Three Questions To Ask Yourself When Investing Overseas
Investing internationally, whether from the US or from another country, brings with it a host of exciting opportunities – your money may go further, you may have more impact, you may have a higher upside, you can possibly go visit the people that you are investing with and even bring your family – but also a variety of potential pitfalls. Here are a couple of questions to ask yourself, before you jump in.
Question 1: What do I want out of this investment
Am I seeking impact, or return, or both? Do I plan to recycle the funds into other investments in the same country/ currency? Do I expect constant updates on the status of the company, or am I ok with periodic or even annual updates (or none at all)? Clarifying your expectations ahead of time, especially where there are different cultural norms and expectations at play, can save you future heartache.
Question 2: What on the ground support exists
Funding an overseas investment generally involves additional parties simply through the fact of making the transfer internationally and papering the deal. Do I expect that a loan is secured against assets, and that everything is “buttoned up” with local legal filings; if so, I need a different level of support than an equity investment in a Kenyan startup. Do I understand the quality of the audited reports that I am going to receive? Is there a middleman or a local advisor who is representing a group of investors and can speak on our behalf? Considering what kind of on the ground support is worth the additional cost in practical terms, and whether local support can help maximize your return and minimize the risk in a cost-effective manner is a key part of investing overseas.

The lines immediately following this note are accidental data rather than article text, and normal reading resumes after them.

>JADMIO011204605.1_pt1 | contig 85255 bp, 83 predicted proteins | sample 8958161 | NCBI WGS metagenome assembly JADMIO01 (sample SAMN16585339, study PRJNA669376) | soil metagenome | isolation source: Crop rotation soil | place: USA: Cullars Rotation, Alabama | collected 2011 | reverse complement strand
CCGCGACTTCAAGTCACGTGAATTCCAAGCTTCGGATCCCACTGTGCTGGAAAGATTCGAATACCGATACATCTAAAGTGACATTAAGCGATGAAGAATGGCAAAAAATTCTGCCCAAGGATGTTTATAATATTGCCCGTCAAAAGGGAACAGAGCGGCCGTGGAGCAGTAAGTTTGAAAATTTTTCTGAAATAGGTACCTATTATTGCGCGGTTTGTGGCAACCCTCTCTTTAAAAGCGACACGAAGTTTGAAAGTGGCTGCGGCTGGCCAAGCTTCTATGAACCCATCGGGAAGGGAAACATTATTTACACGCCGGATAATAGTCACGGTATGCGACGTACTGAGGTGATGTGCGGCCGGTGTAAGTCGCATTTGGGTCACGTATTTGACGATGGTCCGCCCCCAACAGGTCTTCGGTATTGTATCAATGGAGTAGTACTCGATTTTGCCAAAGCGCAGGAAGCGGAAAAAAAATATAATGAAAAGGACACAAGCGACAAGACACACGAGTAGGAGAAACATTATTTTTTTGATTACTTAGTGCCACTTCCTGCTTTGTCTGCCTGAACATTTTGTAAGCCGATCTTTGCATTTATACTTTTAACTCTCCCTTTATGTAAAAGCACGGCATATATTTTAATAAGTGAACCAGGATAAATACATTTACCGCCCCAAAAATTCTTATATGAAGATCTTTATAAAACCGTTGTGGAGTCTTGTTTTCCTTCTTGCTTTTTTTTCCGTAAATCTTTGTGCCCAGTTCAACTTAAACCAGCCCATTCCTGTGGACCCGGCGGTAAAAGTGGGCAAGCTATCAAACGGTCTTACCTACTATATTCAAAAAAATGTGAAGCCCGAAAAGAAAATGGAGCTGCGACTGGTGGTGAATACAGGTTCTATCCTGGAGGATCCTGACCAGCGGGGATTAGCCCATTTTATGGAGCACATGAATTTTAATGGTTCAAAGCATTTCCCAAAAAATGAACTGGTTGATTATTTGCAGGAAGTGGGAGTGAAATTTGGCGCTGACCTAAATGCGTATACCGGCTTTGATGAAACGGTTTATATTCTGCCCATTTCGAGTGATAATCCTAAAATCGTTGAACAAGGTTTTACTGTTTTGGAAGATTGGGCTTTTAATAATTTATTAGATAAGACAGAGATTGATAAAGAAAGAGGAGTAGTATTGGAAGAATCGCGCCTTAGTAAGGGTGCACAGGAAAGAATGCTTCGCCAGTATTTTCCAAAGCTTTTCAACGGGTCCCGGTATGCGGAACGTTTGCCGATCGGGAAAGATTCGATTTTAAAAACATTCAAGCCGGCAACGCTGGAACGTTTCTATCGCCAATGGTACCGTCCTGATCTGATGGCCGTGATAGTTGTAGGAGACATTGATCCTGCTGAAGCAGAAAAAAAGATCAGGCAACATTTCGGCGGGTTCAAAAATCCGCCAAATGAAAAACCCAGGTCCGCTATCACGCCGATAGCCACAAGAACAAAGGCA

Question 3: What level of risk am I prepared to accept
Recent economic turmoil has reminded us once again of the relative safety of certain currencies; and yet, we constantly also hear that for example the US dollar may depreciate. Even the best currency speculators often get it wrong; the question to ask yourself is, what level of risk are you prepared to accept. If you are planning to recycle the returns into the same country, or you are a global investor/ donor, then currency risk may sound scary, but in reality perhaps should not affect your investment decision. In addition, understanding the local political climate, from the economic trend of the country, to whether the company you are investing in is likely to receive unwanted political attention, is also key to making an informed overseas investment decision.
These are just three of the many factors to consider when looking at investing internationally. At Lighthouse, we analyze our potential investments from the investor’s perspective, helping the investor to consider their own goals and needs so that we can tailor a transaction to suit their goals.